Cards of Identity

Nigel Dennis
Date Published
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‘Formerly, he thinks to himself, an artist took real people and transformed them into painted ones: how much finer and more satisfying is the modern method of assuming that people are not real at all, only self-painted, and of proceeding to make them real by giving them new selves based on the best-available theories of human nature…’

In Nigel Dennis’s 1955 novel – instantly acclaimed as a satirical masterpiece – a long-empty country house is reopened by Captain Mallet, his wife, and his dashing son Beaufort. Their task is to prepare for the annual summer conference of ‘The Identity Club’: a group of psychologists firmly of the view that people can be instructed as to who they really are and, consequently, persuaded to do well-nigh anything.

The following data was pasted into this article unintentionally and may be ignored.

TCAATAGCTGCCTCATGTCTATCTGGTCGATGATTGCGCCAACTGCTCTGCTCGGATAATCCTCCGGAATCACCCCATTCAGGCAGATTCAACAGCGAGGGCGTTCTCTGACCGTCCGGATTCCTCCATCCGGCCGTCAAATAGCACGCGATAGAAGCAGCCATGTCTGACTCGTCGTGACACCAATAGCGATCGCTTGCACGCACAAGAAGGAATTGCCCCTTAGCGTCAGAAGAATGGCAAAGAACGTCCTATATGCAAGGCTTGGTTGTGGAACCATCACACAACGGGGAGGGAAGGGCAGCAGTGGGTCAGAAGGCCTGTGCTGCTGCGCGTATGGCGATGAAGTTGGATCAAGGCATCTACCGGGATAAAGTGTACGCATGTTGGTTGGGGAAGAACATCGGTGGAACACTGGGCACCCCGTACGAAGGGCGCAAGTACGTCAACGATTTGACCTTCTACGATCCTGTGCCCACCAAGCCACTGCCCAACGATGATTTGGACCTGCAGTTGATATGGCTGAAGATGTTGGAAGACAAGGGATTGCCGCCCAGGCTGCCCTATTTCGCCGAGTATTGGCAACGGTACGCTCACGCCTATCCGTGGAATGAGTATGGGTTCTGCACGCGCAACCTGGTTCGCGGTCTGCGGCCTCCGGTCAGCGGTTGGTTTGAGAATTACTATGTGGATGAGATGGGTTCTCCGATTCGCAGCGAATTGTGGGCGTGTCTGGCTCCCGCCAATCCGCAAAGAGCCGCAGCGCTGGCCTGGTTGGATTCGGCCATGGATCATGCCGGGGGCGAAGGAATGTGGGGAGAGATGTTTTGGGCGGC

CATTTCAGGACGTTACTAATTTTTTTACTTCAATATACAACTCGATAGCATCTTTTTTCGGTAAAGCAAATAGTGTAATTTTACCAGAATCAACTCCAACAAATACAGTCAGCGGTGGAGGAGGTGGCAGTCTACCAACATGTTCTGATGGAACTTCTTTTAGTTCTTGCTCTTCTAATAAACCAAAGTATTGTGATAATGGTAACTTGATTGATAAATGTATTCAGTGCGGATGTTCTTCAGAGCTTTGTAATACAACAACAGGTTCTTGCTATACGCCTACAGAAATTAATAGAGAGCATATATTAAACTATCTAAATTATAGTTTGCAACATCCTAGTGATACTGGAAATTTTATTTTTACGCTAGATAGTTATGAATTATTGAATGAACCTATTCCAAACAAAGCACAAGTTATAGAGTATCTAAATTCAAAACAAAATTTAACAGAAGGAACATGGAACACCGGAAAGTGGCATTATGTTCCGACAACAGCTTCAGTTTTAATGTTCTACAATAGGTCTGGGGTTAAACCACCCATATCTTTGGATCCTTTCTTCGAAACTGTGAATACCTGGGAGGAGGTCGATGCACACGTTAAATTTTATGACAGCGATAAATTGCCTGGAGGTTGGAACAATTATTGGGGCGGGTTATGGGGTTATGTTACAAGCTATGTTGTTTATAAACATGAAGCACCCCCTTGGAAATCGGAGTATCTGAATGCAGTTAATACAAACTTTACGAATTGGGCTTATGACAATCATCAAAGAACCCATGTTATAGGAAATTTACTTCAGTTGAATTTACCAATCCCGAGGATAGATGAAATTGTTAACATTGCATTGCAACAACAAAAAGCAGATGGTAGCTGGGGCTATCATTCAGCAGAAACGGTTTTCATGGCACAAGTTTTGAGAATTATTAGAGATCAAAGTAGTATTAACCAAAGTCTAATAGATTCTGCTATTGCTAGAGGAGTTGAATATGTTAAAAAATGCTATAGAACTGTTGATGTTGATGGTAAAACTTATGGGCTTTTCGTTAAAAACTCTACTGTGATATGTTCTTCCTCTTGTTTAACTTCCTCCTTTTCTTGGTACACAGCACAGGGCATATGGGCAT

‘I have read no novel published during the last fifteen years with greater pleasure and admiration.’ W.H. Auden, 1955
‘One of the funniest, most intelligent and far-reaching pieces of satire.’ Times


Nigel Dennis (1912-1989) was born in England and educated variously in Rhodesia, South African, Austria and Bavaria. He wrote too little but for all that there were three novels (and one that was disowned), four plays, a volume of poetry and three works of non-fiction. For twenty years he was the lead reviewer for the Sunday Telegraph. His study of…

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